1905- Japan defeats Russia in the Russo-Japanese War, leaving Japan the major power in the region. Japan establishes Korea as a protectorate.

1910- Japan formally takes Korea and begins systematic industrialization. During the period

1910-1945, Korean nationalism develops in opposition to Japanese attempts to extinguish Korean culture.


1945- Japan defeated. Korea gains independence from Japan

1945- the Yalta Conference. Stalin, Roosevelt, and Churchill agree on zones of post war occupation. In Korea, 38 degrees north would determine who would accept the Japanese surrender: Sviets to the north and Americans to the south.


1945- As with Berlin- Korea is divided between communist east and democratic west. The. Industrial north is occupied by Russia while the agricultural south is occupied by the US.

1947-  The UN  determines that internationally supervised elections should be held throughout Korea. But the Soviet-occupied north refuses the idea and declares itself The Democratic People's Repiublic of Korea. The South meanwhile elected a government to head what it named the Republic of Korea.

1948- 15 August- South Korea formaly created.

SK:- President Syngman Rhee relies on US political, military and economic support to resist several Communist insurrections supported by North Korea.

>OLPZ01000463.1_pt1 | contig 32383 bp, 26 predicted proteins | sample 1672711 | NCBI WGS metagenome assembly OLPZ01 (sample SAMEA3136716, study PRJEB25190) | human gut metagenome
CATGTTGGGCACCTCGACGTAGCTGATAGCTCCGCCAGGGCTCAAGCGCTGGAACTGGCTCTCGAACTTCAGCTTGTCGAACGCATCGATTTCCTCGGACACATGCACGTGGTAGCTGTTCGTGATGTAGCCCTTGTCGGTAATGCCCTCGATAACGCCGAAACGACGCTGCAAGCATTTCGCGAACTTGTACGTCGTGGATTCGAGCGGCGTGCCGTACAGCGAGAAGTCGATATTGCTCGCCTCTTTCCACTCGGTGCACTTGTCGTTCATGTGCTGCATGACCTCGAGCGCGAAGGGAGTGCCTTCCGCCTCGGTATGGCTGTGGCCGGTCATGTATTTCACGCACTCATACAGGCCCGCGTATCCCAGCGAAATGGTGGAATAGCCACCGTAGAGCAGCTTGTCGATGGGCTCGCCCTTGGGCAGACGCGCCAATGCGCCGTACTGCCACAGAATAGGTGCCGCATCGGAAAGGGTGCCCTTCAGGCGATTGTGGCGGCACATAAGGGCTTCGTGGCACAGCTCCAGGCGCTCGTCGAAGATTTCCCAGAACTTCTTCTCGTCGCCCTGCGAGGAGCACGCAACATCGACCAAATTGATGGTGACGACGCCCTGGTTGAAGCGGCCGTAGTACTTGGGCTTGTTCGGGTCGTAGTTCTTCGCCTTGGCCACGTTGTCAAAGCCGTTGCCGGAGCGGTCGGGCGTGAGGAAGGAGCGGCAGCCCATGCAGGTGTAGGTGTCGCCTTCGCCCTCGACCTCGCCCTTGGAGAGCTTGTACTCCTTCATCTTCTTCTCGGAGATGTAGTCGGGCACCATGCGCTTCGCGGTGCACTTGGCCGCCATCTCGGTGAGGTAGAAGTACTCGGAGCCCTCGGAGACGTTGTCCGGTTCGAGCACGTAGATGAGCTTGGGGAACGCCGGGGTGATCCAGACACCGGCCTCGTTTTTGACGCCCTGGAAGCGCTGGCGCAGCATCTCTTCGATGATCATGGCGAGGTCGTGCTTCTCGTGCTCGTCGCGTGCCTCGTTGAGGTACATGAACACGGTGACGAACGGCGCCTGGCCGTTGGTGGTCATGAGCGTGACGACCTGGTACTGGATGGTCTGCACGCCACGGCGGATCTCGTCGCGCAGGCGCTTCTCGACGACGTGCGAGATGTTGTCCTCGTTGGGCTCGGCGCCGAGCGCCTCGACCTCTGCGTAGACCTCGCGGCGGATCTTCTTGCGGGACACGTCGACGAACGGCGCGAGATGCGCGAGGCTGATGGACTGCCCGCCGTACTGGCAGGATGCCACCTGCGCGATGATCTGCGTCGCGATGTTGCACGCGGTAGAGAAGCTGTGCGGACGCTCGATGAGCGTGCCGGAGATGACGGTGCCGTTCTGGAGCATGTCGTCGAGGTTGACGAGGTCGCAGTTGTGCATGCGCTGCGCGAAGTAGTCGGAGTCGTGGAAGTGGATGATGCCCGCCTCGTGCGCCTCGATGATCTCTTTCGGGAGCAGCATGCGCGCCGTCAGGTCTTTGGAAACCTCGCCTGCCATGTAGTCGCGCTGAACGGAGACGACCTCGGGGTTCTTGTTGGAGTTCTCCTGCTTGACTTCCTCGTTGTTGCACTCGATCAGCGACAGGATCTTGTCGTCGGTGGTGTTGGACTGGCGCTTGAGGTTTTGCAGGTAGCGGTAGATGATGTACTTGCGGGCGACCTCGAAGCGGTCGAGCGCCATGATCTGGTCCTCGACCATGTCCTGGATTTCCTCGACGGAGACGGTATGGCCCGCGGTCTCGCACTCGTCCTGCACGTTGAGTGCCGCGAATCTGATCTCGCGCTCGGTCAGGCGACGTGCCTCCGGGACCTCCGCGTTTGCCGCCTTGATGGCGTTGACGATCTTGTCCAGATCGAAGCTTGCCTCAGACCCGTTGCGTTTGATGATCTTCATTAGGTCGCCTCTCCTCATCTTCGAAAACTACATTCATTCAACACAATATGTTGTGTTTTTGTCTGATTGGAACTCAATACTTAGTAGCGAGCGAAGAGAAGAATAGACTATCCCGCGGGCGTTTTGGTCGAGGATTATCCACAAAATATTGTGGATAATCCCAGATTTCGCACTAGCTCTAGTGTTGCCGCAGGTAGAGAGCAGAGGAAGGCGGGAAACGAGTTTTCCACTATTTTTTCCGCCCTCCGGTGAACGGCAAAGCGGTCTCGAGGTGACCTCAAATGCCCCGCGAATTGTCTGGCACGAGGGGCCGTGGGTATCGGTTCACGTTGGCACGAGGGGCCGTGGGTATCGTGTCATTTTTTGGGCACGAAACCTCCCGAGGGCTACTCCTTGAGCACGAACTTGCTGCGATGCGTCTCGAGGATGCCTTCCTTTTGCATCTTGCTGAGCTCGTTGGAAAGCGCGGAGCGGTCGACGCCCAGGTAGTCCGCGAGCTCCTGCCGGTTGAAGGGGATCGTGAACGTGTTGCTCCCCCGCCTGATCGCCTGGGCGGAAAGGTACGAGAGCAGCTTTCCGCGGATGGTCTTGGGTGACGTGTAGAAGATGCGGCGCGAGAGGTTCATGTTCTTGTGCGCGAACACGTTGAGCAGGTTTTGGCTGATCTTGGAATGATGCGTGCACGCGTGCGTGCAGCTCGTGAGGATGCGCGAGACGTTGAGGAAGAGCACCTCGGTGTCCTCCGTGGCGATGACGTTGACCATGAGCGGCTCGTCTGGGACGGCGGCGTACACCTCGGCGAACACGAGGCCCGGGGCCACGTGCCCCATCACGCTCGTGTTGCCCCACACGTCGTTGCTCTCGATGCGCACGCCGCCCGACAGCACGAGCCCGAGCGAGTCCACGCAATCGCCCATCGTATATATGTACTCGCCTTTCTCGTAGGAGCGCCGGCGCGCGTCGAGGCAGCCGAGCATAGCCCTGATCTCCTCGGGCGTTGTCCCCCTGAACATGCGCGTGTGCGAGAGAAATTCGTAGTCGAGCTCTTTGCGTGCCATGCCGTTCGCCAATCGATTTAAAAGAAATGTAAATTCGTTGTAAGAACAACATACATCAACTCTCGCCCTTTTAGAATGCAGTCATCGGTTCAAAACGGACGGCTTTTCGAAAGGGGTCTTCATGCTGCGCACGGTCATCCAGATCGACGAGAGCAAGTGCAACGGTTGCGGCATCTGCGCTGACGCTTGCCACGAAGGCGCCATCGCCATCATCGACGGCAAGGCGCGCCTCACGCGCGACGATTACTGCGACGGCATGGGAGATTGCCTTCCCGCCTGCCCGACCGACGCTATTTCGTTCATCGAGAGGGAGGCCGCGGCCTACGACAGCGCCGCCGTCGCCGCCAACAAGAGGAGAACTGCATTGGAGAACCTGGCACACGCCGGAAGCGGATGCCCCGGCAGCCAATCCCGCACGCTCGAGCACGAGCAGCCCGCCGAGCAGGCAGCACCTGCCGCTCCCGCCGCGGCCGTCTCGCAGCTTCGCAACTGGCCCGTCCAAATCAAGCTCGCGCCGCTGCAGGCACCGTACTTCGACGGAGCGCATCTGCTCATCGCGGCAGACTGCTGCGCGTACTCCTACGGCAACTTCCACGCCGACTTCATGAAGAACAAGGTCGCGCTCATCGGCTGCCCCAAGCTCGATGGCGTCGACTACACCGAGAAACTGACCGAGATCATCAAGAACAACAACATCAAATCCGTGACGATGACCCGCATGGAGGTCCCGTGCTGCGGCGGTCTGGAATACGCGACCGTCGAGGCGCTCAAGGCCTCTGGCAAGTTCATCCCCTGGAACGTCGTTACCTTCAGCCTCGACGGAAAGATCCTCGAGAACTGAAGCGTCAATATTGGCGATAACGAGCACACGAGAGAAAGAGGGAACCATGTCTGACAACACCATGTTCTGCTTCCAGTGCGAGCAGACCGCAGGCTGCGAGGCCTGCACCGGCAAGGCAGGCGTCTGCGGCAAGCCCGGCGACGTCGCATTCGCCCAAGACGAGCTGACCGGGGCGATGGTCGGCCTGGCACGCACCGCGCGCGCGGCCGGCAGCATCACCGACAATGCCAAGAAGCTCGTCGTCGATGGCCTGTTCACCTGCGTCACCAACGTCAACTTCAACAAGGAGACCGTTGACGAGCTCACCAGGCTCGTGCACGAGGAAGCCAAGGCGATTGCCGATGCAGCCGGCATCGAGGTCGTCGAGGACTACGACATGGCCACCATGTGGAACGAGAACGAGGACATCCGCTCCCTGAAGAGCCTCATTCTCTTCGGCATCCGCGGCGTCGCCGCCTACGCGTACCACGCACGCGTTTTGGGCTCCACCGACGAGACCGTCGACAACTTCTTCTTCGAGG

1949- June- US troops leave SK.

1950- Backed by Stalin, North Korea invades US-occupied South Korea. The US, with allied UN countries, occupies and defends South Korea.

1953- the Korean War ends with a Soviet-Occupied North and a US-occupied South. The Northern Limit Line in the Yellow Sea is drawn by the UN but 1999 it will be the subject of serious disoute.


  SK- Rhee uses the continued communist threat from the north to impose autocratic rule with limitations on civil rights; he is strongly supported by the US.

-Krushchev's denunciation of Stalin leads to withdrawal of Soviet backing from North Korea.

1955- North Korea proclaims its Chiche ideology.

1960- SK: a student uprising over electoral fraud forces resignation of Syngmman Rhee.

-the new constitution of the Second Republic of SK still limits civil rights and insurrectionary movements continue to plot and agitate.

1961- In South Korea, a military coup led by park Chung-hee overthrows the civilian government of Chang Myon. Park institutes military rule.

1963-SK: Park is elected head of government, leading his own Democratic Republican Party (DRP). He institutes the Third Republic and restores some civil rights.

-Park leads massive industrial and economic, export-led expansion. He achieves record growth rates of 10-20 per cent into the 1970s. To build the economy he exports wealth in value-added manufactured goods and keeps wages low.